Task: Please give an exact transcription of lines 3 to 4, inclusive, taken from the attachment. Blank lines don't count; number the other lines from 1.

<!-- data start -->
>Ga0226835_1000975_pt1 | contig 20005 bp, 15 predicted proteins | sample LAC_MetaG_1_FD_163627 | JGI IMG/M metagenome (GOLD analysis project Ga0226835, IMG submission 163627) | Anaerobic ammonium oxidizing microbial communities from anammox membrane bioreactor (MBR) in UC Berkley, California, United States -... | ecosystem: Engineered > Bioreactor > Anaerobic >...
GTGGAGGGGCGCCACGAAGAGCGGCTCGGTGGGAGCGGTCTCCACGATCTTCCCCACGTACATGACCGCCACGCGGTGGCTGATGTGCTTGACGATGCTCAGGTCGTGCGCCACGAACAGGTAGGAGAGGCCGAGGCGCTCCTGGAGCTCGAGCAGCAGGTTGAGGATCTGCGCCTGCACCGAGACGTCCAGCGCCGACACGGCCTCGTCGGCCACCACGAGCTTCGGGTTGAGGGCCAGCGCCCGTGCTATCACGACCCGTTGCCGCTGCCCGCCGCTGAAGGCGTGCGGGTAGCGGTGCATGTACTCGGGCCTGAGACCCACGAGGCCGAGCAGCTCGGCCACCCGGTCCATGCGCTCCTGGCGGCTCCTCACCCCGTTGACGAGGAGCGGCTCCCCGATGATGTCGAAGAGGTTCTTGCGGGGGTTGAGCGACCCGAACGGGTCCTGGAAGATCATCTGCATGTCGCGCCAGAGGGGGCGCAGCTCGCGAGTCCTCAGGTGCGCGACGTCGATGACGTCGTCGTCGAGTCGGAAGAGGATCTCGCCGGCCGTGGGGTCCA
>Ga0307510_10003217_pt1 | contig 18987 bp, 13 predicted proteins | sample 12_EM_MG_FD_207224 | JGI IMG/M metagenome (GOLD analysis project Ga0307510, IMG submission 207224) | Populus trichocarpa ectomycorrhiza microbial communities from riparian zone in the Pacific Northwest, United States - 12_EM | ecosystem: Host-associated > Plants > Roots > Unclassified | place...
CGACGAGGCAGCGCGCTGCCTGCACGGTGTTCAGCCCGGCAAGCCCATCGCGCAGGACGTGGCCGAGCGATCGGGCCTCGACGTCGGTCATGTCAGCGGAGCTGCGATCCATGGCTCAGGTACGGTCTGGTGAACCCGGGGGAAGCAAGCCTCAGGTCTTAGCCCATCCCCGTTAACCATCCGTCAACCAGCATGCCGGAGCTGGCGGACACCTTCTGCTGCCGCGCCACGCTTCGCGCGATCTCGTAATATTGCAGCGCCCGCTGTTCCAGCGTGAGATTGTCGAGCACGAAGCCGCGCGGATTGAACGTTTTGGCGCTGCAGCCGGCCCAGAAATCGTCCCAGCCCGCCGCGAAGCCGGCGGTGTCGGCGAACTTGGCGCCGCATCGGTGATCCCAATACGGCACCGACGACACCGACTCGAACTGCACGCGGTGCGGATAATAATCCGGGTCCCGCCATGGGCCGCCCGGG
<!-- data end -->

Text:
>Ga0307510_10003217_pt1 | contig 18987 bp, 13 predicted proteins | sample 12_EM_MG_FD_207224 | JGI IMG/M metagenome (GOLD analysis project Ga0307510, IMG submission 207224) | Populus trichocarpa ectomycorrhiza microbial communities from riparian zone in the Pacific Northwest, United States - 12_EM | ecosystem: Host-associated > Plants > Roots > Unclassified | place...
CGACGAGGCAGCGCGCTGCCTGCACGGTGTTCAGCCCGGCAAGCCCATCGCGCAGGACGTGGCCGAGCGATCGGGCCTCGACGTCGGTCATGTCAGCGGAGCTGCGATCCATGGCTCAGGTACGGTCTGGTGAACCCGGGGGAAGCAAGCCTCAGGTCTTAGCCCATCCCCGTTAACCATCCGTCAACCAGCATGCCGGAGCTGGCGGACACCTTCTGCTGCCGCGCCACGCTTCGCGCGATCTCGTAATATTGCAGCGCCCGCTGTTCCAGCGTGAGATTGTCGAGCACGAAGCCGCGCGGATTGAACGTTTTGGCGCTGCAGCCGGCCCAGAAATCGTCCCAGCCCGCCGCGAAGCCGGCGGTGTCGGCGAACTTGGCGCCGCATCGGTGATCCCAATACGGCACCGACGACACCGACTCGAACTGCACGCGGTGCGGATAATAATCCGGGTCCCGCCATGGGCCGCCCGGG